Some people are under the misconception that the Trojan horse was a strategy. In this Vlog, Grant explains that the horse was a tactic and how that relates to your marketing.
It makes a great story how the Greek army defeated the city of Troy. They left a hollowed-out horse outside the city gates and the Trojans – thinking it was a victory trophy to the goddess of war, Athena – brought it into the city. That night the Greek soldiers came out of the hollowed-out horse and opened the city gates to let the rest of their army in. The rest, of course, is history and the city of Troy was left in ruins.
Some people are under the misconception that the horse was a strategy, but the horse was a tactic. The Greeks had laid siege to the city of Troy for 10 years and they realised it just wasn’t working, so they decided to change strategy. The strategy was, that the only way they could defeat the city of Troy was within the city, not from outside of it. Once they’d made that strategic leap, the tactic was: ‘How do we get inside the city?’ And that’s when the idea of the horse was developed.
People tend to talk about tactics because they’re tangible and easy to understand. So people would talk about a ‘great social media post’ or a ‘brilliant TV ad’ or an ‘amazing direct mail campaign’, all of which can capture the imagination, but those ideas will only be developed within a strategy.
Marketing is a strategic discipline and without coming up with a really robust strategy, it is very unlikely you’ll ever come up with ideas and tactics that will really work.
So what are the sorts of questions you need to ask to inform a marketing strategy? Well, one of them is what are the problems that you solve for your customers? Let me give you an example. A high class restaurant clearly doesn’t solve the problem of ‘I’m hungry tonight’. The sorts of problems that are top class restaurant solves is; How do I mark a special occasion? How do I make someone feel loved? Or how can I create lasting memories?
The second question you need to ask yourself is; Who am I solving these challenges for? In other words, who is my target audience? For example, a high class restaurant could be targeting business people who want to leave lasting impressions with prospects and clients and make sure that they understand they really want their business. Or it could be couples who are romantically involved, who wants to make sure that the other one knows how special they are and how loved and nurtured they are.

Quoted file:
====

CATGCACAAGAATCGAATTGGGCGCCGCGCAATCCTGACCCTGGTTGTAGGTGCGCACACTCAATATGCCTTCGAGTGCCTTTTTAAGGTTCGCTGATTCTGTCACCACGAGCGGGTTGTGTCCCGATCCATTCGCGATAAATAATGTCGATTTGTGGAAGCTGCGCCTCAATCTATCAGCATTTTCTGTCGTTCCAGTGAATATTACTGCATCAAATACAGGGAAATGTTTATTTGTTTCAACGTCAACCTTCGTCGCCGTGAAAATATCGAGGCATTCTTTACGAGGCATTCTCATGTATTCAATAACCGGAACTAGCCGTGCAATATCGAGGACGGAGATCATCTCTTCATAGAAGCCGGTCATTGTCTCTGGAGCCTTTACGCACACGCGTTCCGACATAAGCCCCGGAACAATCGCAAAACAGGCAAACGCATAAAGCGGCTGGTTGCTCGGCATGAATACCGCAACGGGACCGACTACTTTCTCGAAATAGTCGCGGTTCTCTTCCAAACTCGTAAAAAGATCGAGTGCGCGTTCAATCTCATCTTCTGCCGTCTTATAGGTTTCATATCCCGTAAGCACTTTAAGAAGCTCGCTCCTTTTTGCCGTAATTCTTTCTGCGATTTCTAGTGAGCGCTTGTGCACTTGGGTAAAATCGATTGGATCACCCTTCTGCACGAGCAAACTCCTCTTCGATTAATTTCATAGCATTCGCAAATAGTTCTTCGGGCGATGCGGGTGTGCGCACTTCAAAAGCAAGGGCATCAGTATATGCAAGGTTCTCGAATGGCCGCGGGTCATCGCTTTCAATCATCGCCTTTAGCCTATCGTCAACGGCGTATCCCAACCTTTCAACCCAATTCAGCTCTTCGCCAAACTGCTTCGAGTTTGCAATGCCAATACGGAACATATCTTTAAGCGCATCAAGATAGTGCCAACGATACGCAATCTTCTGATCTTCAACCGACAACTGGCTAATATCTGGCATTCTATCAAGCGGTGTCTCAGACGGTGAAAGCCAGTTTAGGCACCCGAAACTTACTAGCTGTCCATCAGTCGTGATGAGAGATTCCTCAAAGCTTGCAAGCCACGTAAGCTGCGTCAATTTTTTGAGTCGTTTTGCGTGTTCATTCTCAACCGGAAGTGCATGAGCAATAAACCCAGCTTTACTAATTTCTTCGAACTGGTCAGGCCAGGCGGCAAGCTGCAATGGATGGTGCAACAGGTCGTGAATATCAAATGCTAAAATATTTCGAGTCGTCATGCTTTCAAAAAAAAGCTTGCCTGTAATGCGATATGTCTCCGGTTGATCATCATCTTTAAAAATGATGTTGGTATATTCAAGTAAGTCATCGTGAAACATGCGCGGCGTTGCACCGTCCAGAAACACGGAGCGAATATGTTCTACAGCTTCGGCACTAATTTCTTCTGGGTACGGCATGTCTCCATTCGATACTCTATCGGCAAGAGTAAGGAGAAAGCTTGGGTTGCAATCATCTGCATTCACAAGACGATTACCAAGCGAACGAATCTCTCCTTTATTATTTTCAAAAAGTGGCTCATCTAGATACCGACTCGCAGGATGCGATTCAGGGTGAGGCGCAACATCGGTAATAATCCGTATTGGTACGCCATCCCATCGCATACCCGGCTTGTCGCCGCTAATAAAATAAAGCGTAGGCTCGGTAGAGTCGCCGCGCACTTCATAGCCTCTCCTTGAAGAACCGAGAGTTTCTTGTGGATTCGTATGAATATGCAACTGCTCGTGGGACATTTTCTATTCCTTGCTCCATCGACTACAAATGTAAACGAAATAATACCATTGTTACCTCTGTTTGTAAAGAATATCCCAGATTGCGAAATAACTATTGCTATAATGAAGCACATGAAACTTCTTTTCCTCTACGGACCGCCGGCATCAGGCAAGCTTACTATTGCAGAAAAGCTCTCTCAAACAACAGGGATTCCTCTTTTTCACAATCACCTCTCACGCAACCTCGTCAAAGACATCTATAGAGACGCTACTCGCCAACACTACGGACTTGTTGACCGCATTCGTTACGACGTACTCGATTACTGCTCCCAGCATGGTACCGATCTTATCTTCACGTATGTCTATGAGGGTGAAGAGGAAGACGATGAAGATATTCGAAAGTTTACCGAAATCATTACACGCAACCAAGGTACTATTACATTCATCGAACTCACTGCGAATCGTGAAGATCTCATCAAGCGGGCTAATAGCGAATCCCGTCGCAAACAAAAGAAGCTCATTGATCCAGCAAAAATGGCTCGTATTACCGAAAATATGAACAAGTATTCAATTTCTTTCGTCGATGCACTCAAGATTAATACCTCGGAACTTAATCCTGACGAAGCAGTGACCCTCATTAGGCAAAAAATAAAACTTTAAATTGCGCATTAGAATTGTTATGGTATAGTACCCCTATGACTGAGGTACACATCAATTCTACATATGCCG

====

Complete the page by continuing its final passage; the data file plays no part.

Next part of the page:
Or alternatively, the restaurant could be targeting people who are having birthdays to make it the ultimate destination to mark that special occasion with friends, family and colleagues.
Another question that needs to be answered in a strategy is how do I want my customers to feel? In other words, what is the emotional deliverable of your product or service?
If you’re an accountancy firm, do you need to make sure that your clients feel really reassured and looked after? If you’re a hotel, are you selling luxury and indulgence? Strategy tends to be less easy to talk about. Would you rather recant tales of your hollowed-out horse or talk about your change in strategic direction?
However, marketing rarely goes wrong because people don’t get the tactical execution right. More often than not, it doesn’t work because people aren’t coming up with tactics within a really robust preconceived strategy.
There may be small changes to the spoken word in this transcript in order to facilitate the readability of the written English
Food for thought 👍people forget details but always remember how they were made to feel – great marketing strategy
I absolutely agree Yvette. Thank you for your comments
Well argued…particularly need to know emotional deliverable(s). Too many still stuck at Features and Benefits stage
I absolutely agree Chris. Without understanding the emotional deliverable I think marketing will produce underwhelming results.